The vital role of patients and the public in improving the quality of healthcare was highlighted by the patient representatives from the Imperial Patient Experience Research Centre. Patient representatives help inform and influence research by sharing their lived experiences of a health condition or by representing the views of their community. The importance of researchers, clinicians and the public working together from the start to the end of studies was discussed as well as the importance of involving underrepresented communities in research.

Professor Mark Thursz, Director of the NIHR Imperial Biomedical Research Centre, said: “It was wonderful to get together to mark the start of this new and exciting chapter for our BRC.

“Hearing from each of our research theme leads really demonstrated the scale of our ambition and the difference we can make to patients and communities across north-west London.

“I’m grateful to everyone for their hard work so far, particularly to all our patients and public partners who are helping shape the direction of our research. I am incredibly excited about what we can achieve together.”

Pournamy Vemal, a public partner for the Imperial Biomedical Research Centre, said: “The event was truly an amazing opportunity to be part of, even for myself coming from a non-scientific background. I enjoyed engaging with researchers and clinicians and hearing about their important work – it’s inspired me to get involved in future research projects.”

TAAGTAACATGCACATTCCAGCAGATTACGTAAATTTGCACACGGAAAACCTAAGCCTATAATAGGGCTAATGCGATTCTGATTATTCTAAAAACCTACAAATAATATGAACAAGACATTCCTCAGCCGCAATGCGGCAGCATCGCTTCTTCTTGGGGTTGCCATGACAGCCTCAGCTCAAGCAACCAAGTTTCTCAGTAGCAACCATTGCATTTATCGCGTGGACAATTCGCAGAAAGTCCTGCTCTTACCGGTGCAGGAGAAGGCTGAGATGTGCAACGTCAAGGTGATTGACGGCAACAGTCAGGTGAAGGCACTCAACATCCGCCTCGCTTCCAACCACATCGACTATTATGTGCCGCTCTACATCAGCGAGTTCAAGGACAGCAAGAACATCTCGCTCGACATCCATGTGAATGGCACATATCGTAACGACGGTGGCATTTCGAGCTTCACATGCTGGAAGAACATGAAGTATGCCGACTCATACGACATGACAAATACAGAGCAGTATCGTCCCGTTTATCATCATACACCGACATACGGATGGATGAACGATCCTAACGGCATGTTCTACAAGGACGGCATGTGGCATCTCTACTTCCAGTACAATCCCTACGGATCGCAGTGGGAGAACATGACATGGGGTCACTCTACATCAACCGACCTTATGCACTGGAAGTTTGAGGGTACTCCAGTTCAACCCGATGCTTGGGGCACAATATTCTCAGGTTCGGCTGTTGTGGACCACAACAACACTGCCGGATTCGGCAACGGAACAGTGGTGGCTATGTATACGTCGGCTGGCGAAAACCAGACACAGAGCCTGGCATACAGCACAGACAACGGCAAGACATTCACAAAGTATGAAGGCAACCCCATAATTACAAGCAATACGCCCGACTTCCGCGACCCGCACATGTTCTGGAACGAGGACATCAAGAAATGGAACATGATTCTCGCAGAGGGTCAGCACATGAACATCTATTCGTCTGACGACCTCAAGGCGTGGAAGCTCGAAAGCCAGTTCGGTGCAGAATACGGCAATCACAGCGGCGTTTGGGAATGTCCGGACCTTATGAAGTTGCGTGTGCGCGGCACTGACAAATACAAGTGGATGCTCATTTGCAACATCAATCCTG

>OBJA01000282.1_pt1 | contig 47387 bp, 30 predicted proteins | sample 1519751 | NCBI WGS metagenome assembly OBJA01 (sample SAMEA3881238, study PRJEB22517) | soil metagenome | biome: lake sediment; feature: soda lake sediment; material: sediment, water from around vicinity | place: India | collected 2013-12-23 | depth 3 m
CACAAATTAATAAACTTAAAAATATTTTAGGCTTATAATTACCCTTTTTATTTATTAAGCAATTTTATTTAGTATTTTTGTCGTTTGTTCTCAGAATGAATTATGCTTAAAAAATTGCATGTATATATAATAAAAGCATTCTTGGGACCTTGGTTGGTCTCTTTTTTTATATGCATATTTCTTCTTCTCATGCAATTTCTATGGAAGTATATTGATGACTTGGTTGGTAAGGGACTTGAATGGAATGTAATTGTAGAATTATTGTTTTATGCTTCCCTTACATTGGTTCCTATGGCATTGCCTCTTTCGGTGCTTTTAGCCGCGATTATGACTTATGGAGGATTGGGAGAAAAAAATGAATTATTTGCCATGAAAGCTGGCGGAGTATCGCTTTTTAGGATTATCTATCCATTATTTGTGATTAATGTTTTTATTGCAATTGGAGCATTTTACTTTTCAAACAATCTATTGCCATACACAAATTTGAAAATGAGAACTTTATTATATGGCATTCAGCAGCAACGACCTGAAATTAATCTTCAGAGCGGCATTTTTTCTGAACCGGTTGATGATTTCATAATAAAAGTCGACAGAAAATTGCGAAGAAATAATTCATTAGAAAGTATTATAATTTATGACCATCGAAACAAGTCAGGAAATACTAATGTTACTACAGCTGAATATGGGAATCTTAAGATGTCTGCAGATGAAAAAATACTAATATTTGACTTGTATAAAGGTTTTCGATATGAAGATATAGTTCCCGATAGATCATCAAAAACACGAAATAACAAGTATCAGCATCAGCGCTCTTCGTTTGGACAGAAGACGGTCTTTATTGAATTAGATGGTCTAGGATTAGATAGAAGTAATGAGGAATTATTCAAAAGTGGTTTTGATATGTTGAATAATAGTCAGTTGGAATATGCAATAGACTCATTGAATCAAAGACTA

• Dr Nick Powell
    Dr Nick Powell
    Clinical Reader in Gastroenterology - Co-Theme Lead
  • Dr Rasha Al-Lamee
    Dr Rasha Al-Lamee
    Clinical Senior Lecturer - Co-Theme Lead
  • Dr Tricia Tan
    Dr Tricia Tan
    Theme Lead, Metabolic & Endocrine
  • Professor Anthony Bull
    Professor Anthony Bull
    Professor of Musculoskeletal Mechanics
  • Professor David Sharp
    Professor David Sharp
    Professor of Neurology
  • Professor Graham Cooke
    Professor Graham Cooke
    Theme lead and Professor of Infectious Diseases
  • Professor Helen Ward
    Professor Helen Ward
    Theme Lead, SGE, Professor of Public Health and Director, PERC
  • Professor Iain McNeish
    Professor Iain McNeish
    Professor of Oncology and Head of Division of Cancer - Co-Theme Lead
  • Professor Julian Marchesi
    Professor Julian Marchesi
    Professor of Digestive Health - Co-Theme Lead
  • Professor Mark Thursz
    Professor Mark Thursz
    NIHR Imperial BRC Director
  • Professor Neena Modi
    Professor Neena Modi
    Theme Lead, Pregnancy & Prematurity
  • Professor Waljit Dhillo
    Professor Waljit Dhillo
    Theme Lead & NIHR Imperial BRC Training Lead
  • Dr Bob Klaber
    Dr Bob Klaber
    Director of strategy, research and innovation
  • Professor Edwin Chilvers
    Professor Edwin Chilvers
    Emeritus Professor of Medicine, National Heart & Lung Institute
  • Professor Paul Aylin
    Professor Paul Aylin
    Professor of Epidemiology and Public Health